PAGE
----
The Paris Agreement

The Paris Agreement is a legally binding international treaty on climate change, adopted in 2015 by 196 parties, including all UN member states. Its goal is to limit global warming to well below 2°C above pre-industrial levels and pursue efforts to limit it to 1.5°C. The Agreement aims to strengthen the ability of countries to deal with the impacts of climate change, and to support them in their efforts to transition to low-carbon and climate-resilient economies.

The Paris Agreement builds on the principles of the UN Framework Convention on Climate Change (UNFCCC), which was adopted in 1992. It recognises the importance of equity and common but differentiated responsibilities and respective capabilities, in the light of different national circumstances. It also acknowledges the need for global cooperation and solidarity, and the role of non-state actors, such as cities, regions, businesses, and civil society, in addressing climate change.

The Paris Agreement establishes a number of mechanisms and institutions to support its implementation. These include the Nationally Determined Contributions (NDCs), which are the voluntary pledges that each country makes to reduce its greenhouse gas emissions and/or enhance its sinks, such as forests. The NDCs are reviewed and updated every five years, and are supposed to reflect the highest possible ambition and the best available science.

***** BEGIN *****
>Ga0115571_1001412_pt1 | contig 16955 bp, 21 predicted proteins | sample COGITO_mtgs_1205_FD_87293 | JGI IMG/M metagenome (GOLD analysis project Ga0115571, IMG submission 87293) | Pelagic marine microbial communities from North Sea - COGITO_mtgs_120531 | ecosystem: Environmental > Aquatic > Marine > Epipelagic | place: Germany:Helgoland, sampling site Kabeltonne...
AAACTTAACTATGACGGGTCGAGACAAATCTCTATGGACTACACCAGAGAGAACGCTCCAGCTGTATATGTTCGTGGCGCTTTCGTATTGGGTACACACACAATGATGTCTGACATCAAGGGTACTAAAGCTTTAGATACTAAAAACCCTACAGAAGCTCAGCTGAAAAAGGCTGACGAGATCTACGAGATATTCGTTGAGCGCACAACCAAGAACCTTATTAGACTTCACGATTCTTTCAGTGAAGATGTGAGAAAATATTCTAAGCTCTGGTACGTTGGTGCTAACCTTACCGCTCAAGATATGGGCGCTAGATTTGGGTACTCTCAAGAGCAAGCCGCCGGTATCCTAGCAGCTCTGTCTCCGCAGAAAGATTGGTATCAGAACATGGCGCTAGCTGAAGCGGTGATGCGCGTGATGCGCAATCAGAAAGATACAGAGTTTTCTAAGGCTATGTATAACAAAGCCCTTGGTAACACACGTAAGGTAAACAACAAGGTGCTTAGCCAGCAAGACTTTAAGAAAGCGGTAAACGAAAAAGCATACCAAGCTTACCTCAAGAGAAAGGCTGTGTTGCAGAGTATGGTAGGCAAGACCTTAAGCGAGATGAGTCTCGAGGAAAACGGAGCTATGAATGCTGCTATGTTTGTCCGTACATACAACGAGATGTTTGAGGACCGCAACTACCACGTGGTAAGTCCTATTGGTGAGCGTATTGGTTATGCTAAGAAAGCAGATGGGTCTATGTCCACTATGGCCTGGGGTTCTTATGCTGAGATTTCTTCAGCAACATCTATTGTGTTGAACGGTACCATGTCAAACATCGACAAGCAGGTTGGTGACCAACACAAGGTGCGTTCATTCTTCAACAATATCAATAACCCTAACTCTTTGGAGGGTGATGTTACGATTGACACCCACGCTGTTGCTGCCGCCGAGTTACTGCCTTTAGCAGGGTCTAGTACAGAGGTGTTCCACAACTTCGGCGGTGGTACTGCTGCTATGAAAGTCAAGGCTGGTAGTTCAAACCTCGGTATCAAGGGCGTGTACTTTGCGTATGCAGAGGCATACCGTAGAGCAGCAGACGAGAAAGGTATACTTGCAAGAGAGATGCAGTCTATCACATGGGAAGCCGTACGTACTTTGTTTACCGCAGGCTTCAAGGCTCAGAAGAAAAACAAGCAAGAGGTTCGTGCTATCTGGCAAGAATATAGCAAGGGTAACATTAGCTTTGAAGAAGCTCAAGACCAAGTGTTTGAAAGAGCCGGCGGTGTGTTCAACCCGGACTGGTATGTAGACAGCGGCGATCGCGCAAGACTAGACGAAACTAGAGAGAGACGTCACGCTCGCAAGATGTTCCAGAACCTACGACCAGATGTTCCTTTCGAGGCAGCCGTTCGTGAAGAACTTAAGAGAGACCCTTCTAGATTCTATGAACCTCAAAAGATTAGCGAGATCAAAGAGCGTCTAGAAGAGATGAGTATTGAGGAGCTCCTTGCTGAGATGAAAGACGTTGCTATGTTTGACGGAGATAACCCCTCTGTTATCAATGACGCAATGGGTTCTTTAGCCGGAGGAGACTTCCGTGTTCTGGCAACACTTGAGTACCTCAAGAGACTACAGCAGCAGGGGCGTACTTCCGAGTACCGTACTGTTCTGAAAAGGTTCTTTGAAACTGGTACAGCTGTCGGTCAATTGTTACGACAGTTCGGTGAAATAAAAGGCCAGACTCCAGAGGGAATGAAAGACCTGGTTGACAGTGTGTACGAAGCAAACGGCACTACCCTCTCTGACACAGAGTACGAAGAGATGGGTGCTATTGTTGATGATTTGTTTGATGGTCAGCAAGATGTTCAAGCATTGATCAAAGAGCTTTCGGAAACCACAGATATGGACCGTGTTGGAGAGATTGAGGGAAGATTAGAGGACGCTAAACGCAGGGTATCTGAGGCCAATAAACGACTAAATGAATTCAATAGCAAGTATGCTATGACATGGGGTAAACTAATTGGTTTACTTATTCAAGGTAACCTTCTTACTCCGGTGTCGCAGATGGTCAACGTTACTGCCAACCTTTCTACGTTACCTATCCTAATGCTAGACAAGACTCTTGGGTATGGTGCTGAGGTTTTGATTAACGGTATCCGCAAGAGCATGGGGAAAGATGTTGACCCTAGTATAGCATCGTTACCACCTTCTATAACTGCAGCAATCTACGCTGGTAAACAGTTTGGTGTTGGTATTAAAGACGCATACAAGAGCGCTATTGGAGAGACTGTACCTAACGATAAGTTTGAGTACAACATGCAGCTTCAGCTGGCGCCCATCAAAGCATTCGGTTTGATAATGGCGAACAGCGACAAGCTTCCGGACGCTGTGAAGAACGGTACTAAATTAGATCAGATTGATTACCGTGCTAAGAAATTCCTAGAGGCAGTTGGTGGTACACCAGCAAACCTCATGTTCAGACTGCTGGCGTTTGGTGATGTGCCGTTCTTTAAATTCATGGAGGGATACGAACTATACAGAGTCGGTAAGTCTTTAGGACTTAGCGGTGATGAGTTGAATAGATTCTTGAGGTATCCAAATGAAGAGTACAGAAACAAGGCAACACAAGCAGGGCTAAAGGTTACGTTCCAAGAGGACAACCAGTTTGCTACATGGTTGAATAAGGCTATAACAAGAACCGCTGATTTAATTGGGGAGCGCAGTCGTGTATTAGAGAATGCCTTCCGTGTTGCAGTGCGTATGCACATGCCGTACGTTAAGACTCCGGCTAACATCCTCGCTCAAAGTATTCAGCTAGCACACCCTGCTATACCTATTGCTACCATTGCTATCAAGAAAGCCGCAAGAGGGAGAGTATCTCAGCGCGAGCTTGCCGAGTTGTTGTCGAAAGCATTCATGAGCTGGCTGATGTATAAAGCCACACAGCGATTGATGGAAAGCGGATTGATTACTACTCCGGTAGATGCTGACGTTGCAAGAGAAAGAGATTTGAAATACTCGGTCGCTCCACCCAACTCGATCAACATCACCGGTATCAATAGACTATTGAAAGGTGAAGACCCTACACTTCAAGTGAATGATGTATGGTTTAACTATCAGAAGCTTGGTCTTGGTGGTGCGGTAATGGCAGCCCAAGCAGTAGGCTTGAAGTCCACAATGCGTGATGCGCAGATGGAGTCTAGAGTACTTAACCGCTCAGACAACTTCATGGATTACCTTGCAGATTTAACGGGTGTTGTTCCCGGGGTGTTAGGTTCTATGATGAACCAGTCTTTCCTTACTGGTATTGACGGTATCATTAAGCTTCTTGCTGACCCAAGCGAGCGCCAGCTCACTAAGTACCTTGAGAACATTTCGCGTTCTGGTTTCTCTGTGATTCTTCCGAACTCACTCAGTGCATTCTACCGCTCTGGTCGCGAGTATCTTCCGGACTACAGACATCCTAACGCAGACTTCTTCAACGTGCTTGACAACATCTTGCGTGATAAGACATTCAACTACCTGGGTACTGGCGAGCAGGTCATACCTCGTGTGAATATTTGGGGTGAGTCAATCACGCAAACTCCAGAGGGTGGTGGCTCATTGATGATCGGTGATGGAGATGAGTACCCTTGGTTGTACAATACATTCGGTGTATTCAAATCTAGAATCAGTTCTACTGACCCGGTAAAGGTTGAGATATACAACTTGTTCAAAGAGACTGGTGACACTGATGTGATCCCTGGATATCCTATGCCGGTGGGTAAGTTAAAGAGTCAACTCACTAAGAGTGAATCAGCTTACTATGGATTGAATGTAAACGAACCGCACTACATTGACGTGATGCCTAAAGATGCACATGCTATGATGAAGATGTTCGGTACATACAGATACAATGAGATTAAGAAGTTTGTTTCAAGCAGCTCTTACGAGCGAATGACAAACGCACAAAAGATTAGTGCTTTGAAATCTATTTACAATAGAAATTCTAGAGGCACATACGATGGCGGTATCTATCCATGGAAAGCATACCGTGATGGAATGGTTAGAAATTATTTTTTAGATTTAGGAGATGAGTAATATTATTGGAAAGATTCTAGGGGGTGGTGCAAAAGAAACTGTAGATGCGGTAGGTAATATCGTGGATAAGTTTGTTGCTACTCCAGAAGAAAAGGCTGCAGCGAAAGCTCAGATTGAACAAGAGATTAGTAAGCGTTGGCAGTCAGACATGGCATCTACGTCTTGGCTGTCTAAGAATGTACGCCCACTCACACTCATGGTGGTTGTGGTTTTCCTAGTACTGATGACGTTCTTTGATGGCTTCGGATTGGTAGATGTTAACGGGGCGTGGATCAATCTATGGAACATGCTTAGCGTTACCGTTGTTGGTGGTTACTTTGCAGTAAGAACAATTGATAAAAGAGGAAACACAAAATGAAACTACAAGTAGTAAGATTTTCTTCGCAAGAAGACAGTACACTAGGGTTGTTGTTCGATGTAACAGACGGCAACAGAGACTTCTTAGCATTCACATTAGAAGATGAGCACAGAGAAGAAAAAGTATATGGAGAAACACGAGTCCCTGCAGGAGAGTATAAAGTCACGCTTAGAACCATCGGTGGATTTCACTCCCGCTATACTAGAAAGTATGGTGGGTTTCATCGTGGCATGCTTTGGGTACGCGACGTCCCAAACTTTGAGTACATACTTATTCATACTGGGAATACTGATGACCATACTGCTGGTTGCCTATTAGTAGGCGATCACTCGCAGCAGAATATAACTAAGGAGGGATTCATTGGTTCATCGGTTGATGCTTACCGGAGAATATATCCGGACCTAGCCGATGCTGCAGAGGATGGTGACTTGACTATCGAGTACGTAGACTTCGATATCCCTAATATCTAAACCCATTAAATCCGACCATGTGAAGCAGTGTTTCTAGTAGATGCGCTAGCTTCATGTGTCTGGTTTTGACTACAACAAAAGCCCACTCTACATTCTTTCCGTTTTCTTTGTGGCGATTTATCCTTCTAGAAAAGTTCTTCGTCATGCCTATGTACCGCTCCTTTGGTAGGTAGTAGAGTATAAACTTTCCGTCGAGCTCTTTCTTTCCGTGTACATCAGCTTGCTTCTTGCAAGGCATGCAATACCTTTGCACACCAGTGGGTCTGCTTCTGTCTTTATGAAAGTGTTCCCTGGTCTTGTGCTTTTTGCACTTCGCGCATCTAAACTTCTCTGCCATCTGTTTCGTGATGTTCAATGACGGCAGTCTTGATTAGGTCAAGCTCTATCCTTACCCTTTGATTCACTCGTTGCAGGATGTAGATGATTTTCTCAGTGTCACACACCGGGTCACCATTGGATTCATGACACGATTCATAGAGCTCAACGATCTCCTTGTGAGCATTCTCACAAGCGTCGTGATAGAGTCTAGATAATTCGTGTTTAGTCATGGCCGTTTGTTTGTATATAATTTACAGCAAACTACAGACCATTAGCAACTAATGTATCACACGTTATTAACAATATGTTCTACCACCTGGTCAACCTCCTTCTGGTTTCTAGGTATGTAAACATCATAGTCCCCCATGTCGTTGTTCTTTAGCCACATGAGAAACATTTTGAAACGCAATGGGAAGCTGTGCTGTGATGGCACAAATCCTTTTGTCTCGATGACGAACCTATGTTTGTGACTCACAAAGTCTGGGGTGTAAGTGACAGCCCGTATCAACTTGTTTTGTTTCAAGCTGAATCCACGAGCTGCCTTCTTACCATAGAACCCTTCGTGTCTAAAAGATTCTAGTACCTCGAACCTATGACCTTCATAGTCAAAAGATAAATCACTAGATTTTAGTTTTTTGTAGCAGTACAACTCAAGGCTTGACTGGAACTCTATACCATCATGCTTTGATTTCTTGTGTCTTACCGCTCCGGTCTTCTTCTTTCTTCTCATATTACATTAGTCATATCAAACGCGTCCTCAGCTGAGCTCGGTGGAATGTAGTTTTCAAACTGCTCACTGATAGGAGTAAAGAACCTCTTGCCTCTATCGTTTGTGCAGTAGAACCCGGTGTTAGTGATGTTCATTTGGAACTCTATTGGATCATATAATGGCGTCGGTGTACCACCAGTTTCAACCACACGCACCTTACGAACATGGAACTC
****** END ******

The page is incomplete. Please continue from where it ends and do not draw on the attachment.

The Paris Agreement also establishes a transparency framework, which requires countries to regularly report on their emissions and their progress towards their NDCs, and to undergo a peer review process. It also sets up a global stocktake, which will assess the collective progress towards the Agreement's goals, and inform the updating of the NDCs.

The Paris Agreement provides for the mobilisation of financial resources, technology transfer, and capacity building, to support the implementation of the Agreement, especially in developing countries. It establishes a goal of mobilizing $100 billion per year by 2020, from a variety of sources, public and private, bilateral and multilateral.

The Paris Agreement entered into force on November 4, 2016, and as of 2021, 190 parties have ratified it. However, the implementation of the Agreement faces numerous challenges, such as the lack of ambition of the NDCs, the insufficient mobilisation of financial resources, the slow pace of technological innovation and transfer, and the limited capacity of many countries to adapt to the impacts of climate change. The COVID-19 pandemic has also affected the implementation of the Agreement, by diverting attention and resources away from climate action. Nevertheless, the Paris Agreement represents a crucial step forward in the global response to climate change, and provides a framework for cooperation and action that will be essential in the coming years and decades.